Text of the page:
All I Know

‘Tis the Season for a note on Weight

Two week average weight

Lots of interest in weight loss each January.  I had some success shedding a few pounds last year,  and I don’t think there is really anything new under the sun about losing weight.  So I thought I might share some of the things we’ve all probably heard that I found to be useful, and some that are not.

What Worked

Creating Calorie Deficit

 Let’s get one thing out of the way now:  There isn’t any magic in the world, and if you are going to lose weight, you have to burn more calories than you consume.

Working Out Every Day

Seems like there is always someone around to say something like, “really, you only have to work out three times a week to maintain fitness.”  Well, maybe, but see Calorie Deficit above.

I have always had the desire to work out and be in shape, but the world always seems to interfere.  I really dislike trying to workout after work, and the job I have now does not lend itself to working out at lunch, which I have done a lot in my life. So I reasoned that the only way it was going to get done was if I got up early and got it done first thing.  For me, that is 5 a.m.

Yes, it is dark then, except for a couple of weeks in June.  Yes, it can be very cold then.  But here are a few things that really help:

  • You start the day with a success.
  • The workout settles your mind.  I knew a psychiatrist who said that a working out was more valuable than any medicine he could prescribe.
  • It gives you control over at least one aspect of your life.  Which is valuable, because sometimes, it’s the only thing.
  • “If you can tie your shoes, you can go.”  This maxim came to me from a colleague who ran track for William & Mary.
  • It’s only a half an hour. See below.
  • If you bag it and try to sleep in, it won’t work.  You won’t get back to sleep, your mind will race, and you will feel guilty or bad about not going.
  • You never mess with a streak.  See below.  Crash Davis was right.

“It’s Only a Half an Hour”

When I got started, I told myself I would go out for 15 minutes, then turn around and come back.  It works if you are run/walking (as I was), or if you are running really well.  On those difficult early days, and sometimes still, I would talk myself through the first five minutes, the second five (only four to go!), third five (you’re almost halfway!), fourth third (headed back now!), and so on.  I go a lot further than I used to, and I get a kick out of that.

“You Never Mess with a Streak”

One thing about running at 5 a.m. is that you will very rarely have a conflict.  So if you use those bullets above, pretty soon you will have gone 3 days in a row.   Or 7 days in a row.  Or 11 days in a row.  For me, there is a powerful motivation to keep it going. I guess it’s just the way I’m wired, especially when you have positive feedback from your data.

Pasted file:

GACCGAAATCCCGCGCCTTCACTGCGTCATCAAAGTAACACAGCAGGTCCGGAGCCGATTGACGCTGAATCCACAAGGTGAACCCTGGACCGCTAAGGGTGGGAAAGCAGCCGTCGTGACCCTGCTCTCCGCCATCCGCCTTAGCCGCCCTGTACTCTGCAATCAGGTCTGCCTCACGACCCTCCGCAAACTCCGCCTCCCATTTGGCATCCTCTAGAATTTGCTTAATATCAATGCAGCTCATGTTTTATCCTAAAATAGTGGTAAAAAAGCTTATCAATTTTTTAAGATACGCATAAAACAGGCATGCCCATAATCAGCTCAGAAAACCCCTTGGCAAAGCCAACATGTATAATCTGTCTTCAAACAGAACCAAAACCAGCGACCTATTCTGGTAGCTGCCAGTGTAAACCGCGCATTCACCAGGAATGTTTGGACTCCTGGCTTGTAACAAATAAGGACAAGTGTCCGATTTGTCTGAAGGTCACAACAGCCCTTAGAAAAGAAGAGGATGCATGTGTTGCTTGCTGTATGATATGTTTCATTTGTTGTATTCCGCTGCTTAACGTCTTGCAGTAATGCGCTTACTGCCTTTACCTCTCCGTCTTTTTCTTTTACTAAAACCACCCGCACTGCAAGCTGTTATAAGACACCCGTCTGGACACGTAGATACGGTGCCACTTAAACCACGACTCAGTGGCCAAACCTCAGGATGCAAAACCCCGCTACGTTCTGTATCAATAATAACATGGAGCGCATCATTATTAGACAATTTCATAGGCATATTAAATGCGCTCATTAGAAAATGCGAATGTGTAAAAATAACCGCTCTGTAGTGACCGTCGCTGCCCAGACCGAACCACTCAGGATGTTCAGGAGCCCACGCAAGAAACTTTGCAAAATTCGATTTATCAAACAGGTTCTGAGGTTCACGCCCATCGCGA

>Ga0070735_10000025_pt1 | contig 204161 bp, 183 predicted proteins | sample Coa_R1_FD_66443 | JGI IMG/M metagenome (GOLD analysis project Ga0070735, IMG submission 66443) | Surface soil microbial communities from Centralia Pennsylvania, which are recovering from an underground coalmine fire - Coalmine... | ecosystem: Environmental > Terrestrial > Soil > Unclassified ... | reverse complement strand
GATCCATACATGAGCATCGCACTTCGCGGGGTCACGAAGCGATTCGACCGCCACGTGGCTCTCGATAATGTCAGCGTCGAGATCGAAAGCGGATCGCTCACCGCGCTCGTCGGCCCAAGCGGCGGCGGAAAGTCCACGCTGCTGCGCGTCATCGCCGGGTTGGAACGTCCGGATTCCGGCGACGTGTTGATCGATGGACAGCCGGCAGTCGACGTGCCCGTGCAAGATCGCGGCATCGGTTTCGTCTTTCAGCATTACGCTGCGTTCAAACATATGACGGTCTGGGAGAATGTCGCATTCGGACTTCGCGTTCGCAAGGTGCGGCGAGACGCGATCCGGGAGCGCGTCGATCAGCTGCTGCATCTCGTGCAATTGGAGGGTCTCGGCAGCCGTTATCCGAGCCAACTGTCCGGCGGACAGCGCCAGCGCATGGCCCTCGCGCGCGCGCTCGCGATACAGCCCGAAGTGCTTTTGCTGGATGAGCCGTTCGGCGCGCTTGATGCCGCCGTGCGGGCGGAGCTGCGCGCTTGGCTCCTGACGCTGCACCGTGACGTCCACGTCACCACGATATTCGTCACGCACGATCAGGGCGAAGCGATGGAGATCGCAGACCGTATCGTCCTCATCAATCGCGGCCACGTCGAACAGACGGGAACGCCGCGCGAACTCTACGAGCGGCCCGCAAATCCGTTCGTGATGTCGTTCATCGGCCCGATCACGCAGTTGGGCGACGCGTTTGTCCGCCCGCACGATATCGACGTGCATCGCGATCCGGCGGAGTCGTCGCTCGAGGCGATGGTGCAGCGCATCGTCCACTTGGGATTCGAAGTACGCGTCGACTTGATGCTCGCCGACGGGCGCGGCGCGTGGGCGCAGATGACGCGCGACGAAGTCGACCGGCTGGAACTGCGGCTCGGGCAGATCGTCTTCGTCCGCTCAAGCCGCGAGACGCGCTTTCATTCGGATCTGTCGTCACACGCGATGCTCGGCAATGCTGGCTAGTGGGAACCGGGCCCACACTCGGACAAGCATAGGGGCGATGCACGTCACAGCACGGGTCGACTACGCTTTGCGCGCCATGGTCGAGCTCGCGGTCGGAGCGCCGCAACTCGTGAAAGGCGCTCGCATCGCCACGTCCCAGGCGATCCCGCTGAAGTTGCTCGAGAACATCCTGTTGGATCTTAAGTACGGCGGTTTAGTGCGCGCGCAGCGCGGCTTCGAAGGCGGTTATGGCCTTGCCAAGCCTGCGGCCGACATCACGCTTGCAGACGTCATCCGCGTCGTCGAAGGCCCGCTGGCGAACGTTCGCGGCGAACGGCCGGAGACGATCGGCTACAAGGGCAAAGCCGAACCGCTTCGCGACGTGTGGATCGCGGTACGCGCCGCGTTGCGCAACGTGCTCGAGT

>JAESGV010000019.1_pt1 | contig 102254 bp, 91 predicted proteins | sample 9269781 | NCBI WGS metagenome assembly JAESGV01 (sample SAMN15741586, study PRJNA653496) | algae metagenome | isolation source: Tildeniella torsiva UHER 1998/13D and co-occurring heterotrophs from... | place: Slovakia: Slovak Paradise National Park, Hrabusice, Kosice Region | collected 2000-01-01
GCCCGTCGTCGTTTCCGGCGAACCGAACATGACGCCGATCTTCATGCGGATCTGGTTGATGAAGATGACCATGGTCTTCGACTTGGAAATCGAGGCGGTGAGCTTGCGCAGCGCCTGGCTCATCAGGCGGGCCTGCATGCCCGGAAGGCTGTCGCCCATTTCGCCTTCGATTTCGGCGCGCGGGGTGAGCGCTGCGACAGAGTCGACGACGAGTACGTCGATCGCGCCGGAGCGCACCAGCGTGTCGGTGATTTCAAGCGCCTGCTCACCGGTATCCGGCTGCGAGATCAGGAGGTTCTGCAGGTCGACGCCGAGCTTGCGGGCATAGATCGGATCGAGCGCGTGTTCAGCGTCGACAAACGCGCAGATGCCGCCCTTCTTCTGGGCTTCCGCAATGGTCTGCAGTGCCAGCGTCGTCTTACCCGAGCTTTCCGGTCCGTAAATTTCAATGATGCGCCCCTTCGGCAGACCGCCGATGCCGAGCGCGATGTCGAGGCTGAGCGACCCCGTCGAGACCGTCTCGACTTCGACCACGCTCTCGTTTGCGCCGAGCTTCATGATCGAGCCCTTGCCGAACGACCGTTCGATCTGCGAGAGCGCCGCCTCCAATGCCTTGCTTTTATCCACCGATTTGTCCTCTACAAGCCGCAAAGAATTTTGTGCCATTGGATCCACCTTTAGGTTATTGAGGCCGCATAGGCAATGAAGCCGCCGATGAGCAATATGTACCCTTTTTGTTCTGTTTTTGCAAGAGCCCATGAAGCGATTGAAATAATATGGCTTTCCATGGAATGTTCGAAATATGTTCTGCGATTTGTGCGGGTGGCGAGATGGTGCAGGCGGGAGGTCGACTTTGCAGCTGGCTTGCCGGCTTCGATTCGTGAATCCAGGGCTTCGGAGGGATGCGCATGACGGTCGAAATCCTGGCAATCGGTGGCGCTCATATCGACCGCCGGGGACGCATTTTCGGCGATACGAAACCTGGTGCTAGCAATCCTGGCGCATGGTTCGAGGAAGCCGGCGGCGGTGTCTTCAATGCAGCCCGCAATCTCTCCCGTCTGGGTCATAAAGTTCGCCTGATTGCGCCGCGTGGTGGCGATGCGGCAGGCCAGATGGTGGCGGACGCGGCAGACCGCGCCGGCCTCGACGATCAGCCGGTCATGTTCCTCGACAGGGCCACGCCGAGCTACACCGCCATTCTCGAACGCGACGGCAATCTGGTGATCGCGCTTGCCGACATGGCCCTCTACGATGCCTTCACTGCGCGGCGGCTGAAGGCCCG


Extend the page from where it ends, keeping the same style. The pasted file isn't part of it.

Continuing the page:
I don’t go out if it is actively raining.  You would be surprised at how infrequently you get a rain-out. (Then I do try to walk after work).

I cycle both weekend days, and vacation days, usually a pretty long way.

Keeping A Lot of Data

I am a data jock, so this comes naturally to me.  If you have the data, you can track your progress. I track the distance I went, time, pace, weight, calories burned, temperature, and humidity.  I track the number of miles for the year, and the number on my shoes.  I keep mine on Google Docs, so I can access it anywhere.  I use MapMyRide (or Run, I guess.  They have MapMy… all sorts of stuff, but it is all the same site, and it’s free free free) to plot out the mileage and calculate the calories.  I use WunderMap for temperatures in my neighborhood.

My only work of caution and encouragement is to hang in there the first month.  There might not be anything to look at for a while.

I will send you my tracking jig if it will help you.

Taking Supplements

I think there is something to the idea of testosterone loss being related to belly gain.  So I  have availed myself of an OTC testosterone booster to good effect.  Also, I have used a mild thermogenic during the day.  I also take a daily multi-vitamin, as well as glucosamin and controitin.

Bringing Your Lunch from Home

The food you make at home is going to better for you than anything you can get out, most likely.  You will almost certainly eat less than you would if you went out.  You also get the added benefit of time and hassle savings, and money savings, from not going out.

Do make sure you get a break rather than just blasting through your lunch at your desk while you work.  But that’s another essay.

“Don’t Drink Calories”

I follow this guideline, but I don’t have any hard evidence to support it.

What Didn’t Work

“Always Have Breakfast, it starts your metabolism”

The theory is that if you don’t eat breakfast, your body goes into starvation preservation mode, and doesn’t burn calories.  You aren’t hungry for lunch, and then when you get home, you eat everything that’s not nailed down.

It starts my metabolism alright.  If I eat a breakfast more or less first thing, I really hungry mid-morning, and eat then, and eat at lunch, and mid-afternoon, and dinner, and after.
So I have eaten obscene amounts of calories in the evening both ways.  I have made myself eat breakfast and have not been wildly successful.  I have done as you are not supposed to do, and enjoyed success.  So, try to find what works for you.

“Have 5 smaller meals a day.”  Or, “Graze Throughout the day”

These approaches have not been effective for me.

“Don’t eat anything after 8, or before bed.”

I sleep better on a full belly, so I generally snack right before bed.  Sorry.

So good luck out there.  Give yourself a solid two months before the data supports your work.  And find what works for you.




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